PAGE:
Amy Palmiero-Winters: Breaking Records as a BK Limb Loss Runner
Amy Palmiero-Winters is proof that limb loss doesn't mean giving up on the things one loves. She began breaking world records a couple of years after losing her lower left leg in 1997, following a horrific motorcycle accident in 1994, and she shows no signs of stopping soon.
Palmiero-Winters' early running career after limb loss amputation has shown her mettle as an adaptive athlete. She joined the Silver Strand Marathon in 2004, where she finished second in her division despite running on a prosthetic leg meant for walking and being five months pregnant. She joined the New York City Triathlon the following year, still using her walking prosthetic leg and a bike she borrowed from her employer. She placed third in her division.
She finished second in her division despite running on a prosthetic leg meant for walking and being five months pregnant.
After these early successes, Palmiero-Winters decided to take running more seriously. She received a custom-built prosthesis from A Step Ahead. Then she moved to New York for good to be a part of Team A Step Ahead, which consists of amputee athletes, all professionally coached and sponsored by A Step Ahead Prosthetics.
Shortly after joining the team, Palmiero-Winters logged her first world record when she joined the 2006 New York City Marathon, which she finished in 3 hours and 24 minutes. She broke the world record for a below-knee female amputee by more than 25 minutes.
2009 was the year Palmiero-Winters entered demanding ultramarathons. Between 2009 and 2010, she joined ten ultramarathons. She eventually finished first overall at the 2009 Arizona Road Racers Run to the Future, a 24-hour race where she logged 130.4 miles within the allotted time. Her success marked the first time an amputee won an ultramarathon.
That race paved the way for her membership to the US ultrarunning team, marking the first time an amputee has joined a US able-bodied championship team. They entered the IAU 24-Hour Ultramarathon World Championships in France.
Palmiero-Winters was the first female amputee to finish the grueling Marathon Des Sables.
Palmiero-Winters achieved a couple more firsts after that. She became the first amputee to finish the 2010 Western States Endurance Run, where she covered 100 miles in 27 hours, 43 minutes, and 10 seconds. Then she was recognized as the first female amputee to finish the Badwater Ultramarathon, known as a brutal 135-mile race from Death Valley to Mount Whitney. Athletes ran on a trail head at 8,300ft. And in 2019, Palmiero-Winters was the first female amputee to finish the grueling Marathon Des Sables.
Running the Marathon Des Sables
The Marathon Des Sables was Palmiero-Winters’ most formidable challenge yet. In southern Morocco, she and other participants conquered a 140-mile journey in relentless heat over sand dunes, stony plateaus, salt flats, and dry valleys. Traversing the route took six days.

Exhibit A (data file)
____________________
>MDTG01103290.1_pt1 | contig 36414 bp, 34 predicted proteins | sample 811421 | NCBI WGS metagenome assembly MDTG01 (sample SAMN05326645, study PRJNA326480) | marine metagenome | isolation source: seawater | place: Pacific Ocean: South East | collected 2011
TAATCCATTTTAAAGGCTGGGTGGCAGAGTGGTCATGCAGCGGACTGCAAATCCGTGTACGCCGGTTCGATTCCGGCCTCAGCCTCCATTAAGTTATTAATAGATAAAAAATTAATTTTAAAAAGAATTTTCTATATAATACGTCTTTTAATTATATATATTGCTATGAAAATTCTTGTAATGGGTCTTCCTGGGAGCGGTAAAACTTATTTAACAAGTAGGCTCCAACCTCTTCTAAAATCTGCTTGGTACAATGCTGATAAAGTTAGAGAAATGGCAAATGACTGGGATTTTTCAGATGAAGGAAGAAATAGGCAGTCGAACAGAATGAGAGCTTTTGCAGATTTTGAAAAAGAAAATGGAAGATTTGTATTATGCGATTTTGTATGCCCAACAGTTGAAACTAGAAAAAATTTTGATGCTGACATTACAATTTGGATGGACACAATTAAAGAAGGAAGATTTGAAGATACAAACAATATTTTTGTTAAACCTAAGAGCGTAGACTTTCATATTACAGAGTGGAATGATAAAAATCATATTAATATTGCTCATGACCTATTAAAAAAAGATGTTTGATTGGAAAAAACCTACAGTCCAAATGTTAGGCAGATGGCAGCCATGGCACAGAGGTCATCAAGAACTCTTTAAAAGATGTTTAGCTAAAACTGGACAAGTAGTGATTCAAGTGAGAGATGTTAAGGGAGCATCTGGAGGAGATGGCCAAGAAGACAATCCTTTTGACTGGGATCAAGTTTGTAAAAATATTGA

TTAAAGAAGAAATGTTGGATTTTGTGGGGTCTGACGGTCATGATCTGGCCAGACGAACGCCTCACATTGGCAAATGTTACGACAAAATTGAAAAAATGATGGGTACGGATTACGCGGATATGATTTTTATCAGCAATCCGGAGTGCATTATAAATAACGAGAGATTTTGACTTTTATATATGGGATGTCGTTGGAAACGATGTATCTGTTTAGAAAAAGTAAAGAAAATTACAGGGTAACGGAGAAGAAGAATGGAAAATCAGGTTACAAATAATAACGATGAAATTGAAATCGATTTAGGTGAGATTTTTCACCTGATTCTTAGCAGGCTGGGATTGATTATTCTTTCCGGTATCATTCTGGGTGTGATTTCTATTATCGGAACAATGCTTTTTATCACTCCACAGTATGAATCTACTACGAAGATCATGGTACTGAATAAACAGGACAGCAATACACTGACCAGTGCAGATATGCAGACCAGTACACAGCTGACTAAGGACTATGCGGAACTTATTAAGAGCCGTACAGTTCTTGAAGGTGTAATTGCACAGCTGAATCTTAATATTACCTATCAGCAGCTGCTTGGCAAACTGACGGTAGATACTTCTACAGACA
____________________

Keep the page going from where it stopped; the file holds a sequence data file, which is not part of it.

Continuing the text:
She prepared for the race by performing burpees and lunges in a sauna and carrying her fiance's two young boys on her shoulders and back when she was running and doing crawls. This helped her get used to the heaviness of a backpack.
Born to run
Throughout Palmiero-Winters' childhood, running was a massive part of her life. She ran cross-country and track in high school. She also ran from her family's drive-in to deliver chicken wing orders to softball tournaments.
In an interview with The Independent, Palmiero-Winters said that running and sports gave her self-confidence and comfort. Whenever something terrible happened to her, being active kept her from being swallowed by darkness.
Palmiero-Winters continues to break world records, global pandemic notwithstanding. On May 31, 2020, she ran 102.93 miles on a treadmill while wearing a prosthetic leg. She finished the race in 21 hours and 52 minutes. However, this attempt wasn't recognized by the Guinness World Records. So, on July 10, 2021, Palmiero-Winters took to the treadmill again, completing 100 miles in 21 hours, 43 minutes, and 29 seconds. Her second and official attempt surpassed her first.
Palmiero-Winters continues to break world records, global pandemic notwithstanding.
Despite her achievements, Palmiero-Winters is still human. She also relies on a solid support system to get through the hard times. She didn't prepare as usual during the second treadmill run, so she suffered from horrible cramps after the first five hours. But her team members cheered her on and supplied her with food and fluids.
Keep on keeping on
After her pandemic stints, Palmiero-Winters is still on a roll. She's looking forward to beating more world records, like establishing the world record for burpees in 24 hours while wearing a prosthetic leg.
Palmiero-Winters will keep on keeping on because, for her, running is a lot like life, there are highs and lows, and there will be times when you want to stop and then run as fast as possible. In an interview for the Guinness World Records, she said that just like life, "how you feel in the moment will pass. But the feeling of quitting and not doing your best at the moment will never go away."